In 1898, St. Nicholas magazine published a story by Idah Meacham Strobridge called “An Unwilling Balloonist.” I came across it while researching potential inspirations for L. Frank Baum’s Wonderful Wizard of Oz, written the following year and published in 1900.
The picture at the right, from Syracuse Then and Now, shows an even more likely inspiration: a balloon launch in Baum’s home town of Syracuse, New York, in 1871, when he was fifteen.
For some reason, the St. Nick story seems like appropriate material now. I’ll start quoting in the middle:
The balloon, though it tugged at the guy ropes, showed there was still too great a weight. The aeronaut got out in despair. How much weight would the balloon carry? He looked for some one lighter than himself. A slim, half grown youth took his place. That was better; but even he was not light enough. Looking around for some one still lighter, the aeronaut saw a barefooted newsboy, wearing only a thin cotton shirt, a pair of trousers reaching to the knee, and a broken straw hat.Google Books has the whole story.
“Here, Bub,” said he, “quick! Sit in this hoop a minute, will you, and let me see if the balloon will raise your weight?”
The little fellow laid down his bundle of papers, placing beside them a basket of peanuts that he carried. Then he seated himself on the slender curving ring. Steadying himself within the frail circle by holding with both hands to the two sides, he sat there with his legs dangling below him, feeling quite important in being chosen. He was sure the other boys were envying him even this approach to an ascent in a balloon.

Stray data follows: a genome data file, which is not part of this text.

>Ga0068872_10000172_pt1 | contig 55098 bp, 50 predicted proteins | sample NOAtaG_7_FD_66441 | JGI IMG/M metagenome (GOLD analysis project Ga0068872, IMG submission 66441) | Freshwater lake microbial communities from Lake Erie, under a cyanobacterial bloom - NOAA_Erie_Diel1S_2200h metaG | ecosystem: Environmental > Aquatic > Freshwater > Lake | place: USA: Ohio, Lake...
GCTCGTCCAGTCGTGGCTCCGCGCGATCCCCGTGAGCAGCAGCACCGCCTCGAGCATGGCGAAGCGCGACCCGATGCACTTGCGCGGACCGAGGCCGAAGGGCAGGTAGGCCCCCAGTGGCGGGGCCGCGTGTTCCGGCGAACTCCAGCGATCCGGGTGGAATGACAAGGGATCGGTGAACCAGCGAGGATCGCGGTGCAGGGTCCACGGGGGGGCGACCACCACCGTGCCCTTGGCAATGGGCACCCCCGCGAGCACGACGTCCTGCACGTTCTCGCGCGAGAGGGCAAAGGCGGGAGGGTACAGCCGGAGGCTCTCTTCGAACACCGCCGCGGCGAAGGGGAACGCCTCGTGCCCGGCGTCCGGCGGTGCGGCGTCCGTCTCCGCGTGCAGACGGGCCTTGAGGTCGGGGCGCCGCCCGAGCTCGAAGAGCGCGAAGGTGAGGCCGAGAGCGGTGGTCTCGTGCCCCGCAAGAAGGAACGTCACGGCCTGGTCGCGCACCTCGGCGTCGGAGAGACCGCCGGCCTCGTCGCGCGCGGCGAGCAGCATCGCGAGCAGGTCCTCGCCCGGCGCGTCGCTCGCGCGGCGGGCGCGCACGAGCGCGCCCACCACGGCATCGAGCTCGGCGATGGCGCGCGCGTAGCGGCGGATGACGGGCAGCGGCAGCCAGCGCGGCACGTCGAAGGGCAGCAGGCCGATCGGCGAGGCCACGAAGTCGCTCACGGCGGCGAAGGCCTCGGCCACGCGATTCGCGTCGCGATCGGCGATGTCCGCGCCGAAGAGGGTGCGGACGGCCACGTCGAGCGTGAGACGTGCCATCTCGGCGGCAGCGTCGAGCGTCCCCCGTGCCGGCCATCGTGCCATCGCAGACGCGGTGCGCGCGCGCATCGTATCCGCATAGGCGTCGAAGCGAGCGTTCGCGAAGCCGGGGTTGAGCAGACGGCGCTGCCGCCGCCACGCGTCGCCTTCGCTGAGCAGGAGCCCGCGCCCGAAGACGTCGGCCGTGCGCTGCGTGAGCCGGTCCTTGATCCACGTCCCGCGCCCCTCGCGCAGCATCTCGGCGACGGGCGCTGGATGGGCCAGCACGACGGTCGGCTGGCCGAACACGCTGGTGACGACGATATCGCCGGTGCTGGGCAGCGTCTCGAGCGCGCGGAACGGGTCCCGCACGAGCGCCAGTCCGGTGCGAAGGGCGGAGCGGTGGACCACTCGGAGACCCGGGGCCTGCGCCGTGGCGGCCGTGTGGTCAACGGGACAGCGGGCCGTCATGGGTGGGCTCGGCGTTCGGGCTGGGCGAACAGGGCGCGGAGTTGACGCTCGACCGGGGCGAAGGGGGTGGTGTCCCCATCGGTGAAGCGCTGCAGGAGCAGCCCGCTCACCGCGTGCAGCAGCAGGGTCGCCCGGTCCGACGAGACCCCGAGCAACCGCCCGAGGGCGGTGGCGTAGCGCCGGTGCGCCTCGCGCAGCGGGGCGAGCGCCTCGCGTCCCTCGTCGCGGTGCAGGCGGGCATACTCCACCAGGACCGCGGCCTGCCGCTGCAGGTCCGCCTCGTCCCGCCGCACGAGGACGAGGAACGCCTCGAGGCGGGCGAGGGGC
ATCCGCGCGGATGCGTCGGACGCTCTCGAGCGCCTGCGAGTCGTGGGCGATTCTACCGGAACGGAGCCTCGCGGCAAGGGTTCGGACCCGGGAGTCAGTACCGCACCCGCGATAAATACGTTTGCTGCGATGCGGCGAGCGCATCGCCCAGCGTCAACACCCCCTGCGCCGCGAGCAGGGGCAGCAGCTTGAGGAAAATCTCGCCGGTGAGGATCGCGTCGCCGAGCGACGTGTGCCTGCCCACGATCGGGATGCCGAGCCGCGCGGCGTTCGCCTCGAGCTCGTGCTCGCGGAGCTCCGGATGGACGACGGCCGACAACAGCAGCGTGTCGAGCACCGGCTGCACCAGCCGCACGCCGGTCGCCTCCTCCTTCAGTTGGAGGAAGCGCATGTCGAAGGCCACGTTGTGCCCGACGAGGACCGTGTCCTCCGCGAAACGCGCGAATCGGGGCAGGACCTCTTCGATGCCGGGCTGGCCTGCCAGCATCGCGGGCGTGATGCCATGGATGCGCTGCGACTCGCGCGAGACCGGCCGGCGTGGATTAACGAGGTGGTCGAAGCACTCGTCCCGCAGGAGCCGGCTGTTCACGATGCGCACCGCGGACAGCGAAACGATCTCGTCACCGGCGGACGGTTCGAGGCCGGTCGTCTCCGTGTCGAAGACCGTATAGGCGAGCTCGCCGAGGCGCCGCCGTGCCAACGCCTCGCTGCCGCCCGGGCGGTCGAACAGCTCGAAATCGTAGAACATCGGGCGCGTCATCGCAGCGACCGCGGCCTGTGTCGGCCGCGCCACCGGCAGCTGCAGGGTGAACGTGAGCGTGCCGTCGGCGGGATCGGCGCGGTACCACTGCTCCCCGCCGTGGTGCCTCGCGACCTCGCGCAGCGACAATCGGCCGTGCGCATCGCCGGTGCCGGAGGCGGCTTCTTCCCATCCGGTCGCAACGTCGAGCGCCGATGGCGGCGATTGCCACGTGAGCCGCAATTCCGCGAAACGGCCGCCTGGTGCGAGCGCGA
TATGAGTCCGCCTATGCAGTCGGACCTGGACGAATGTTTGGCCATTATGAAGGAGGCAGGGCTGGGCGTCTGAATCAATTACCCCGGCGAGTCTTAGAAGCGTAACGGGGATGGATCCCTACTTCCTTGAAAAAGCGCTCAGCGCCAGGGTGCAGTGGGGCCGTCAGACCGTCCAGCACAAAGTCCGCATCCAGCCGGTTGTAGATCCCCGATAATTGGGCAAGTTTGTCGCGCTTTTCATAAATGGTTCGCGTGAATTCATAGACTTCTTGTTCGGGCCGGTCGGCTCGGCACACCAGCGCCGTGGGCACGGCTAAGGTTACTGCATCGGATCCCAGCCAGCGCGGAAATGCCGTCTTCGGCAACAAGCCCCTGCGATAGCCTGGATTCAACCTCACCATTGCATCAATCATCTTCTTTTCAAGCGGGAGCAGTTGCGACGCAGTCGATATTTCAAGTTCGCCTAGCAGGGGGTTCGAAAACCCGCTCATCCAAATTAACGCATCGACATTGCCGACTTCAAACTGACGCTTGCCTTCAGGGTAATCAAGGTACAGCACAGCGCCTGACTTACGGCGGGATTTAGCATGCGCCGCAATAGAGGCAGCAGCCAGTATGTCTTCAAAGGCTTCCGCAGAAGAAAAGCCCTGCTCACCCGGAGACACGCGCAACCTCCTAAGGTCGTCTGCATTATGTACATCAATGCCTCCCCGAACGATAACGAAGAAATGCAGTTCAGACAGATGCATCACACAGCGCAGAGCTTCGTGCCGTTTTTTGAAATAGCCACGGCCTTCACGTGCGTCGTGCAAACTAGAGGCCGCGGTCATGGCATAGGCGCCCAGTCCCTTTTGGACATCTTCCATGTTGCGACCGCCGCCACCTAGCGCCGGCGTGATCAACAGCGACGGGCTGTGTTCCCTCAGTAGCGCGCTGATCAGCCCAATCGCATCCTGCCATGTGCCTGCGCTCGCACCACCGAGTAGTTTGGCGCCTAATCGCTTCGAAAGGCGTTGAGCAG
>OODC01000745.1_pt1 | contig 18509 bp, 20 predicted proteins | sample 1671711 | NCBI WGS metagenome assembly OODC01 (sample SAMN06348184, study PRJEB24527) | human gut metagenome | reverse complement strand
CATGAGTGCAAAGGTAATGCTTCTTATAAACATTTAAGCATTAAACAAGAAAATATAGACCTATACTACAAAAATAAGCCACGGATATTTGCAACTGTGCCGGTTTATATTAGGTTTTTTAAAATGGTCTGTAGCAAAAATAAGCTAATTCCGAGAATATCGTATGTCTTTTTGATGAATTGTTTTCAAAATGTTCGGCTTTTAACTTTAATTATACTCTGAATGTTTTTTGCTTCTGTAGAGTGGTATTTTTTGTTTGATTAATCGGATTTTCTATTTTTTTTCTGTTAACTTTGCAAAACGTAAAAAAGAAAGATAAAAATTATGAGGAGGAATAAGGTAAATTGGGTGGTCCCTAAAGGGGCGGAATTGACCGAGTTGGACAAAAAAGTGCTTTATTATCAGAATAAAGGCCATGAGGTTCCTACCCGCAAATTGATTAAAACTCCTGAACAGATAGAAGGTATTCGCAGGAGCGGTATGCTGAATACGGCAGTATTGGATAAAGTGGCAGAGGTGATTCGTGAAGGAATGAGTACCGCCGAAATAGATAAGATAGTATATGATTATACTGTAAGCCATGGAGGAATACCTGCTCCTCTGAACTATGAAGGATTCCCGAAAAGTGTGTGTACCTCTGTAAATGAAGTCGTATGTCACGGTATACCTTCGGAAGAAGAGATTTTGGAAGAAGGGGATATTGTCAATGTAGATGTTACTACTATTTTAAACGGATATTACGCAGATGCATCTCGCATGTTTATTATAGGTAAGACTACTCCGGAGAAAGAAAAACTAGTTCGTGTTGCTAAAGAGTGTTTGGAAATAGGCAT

Yes; there was sufficient gas to hold up the boy’s weight. That was something; but it would not yet bear the weight of a man. Something must be done. An ascent must be made to satisfy the grumbling crowd. Some alterations must be made so that the aeronaut himself could go up as he had advertised.
They loosened some of the ropes as he directed, and then—
No one ever seemed to know how it happened, but with a bound the balloon somehow wrested itself from its moorings, and shot upward, bearing aloft the barefooted little newsboy, sitting in the swinging hoop!
Strobridge claimed to describe an event that had actually happened in Oakland, California, more than forty years earlier. However, she offered no specific dates or names that would make it easy to confirm what she wrote. I suspected it might be a legend. But then I went back to Google Books.
TOMORROW: The real story of a runaway balloon.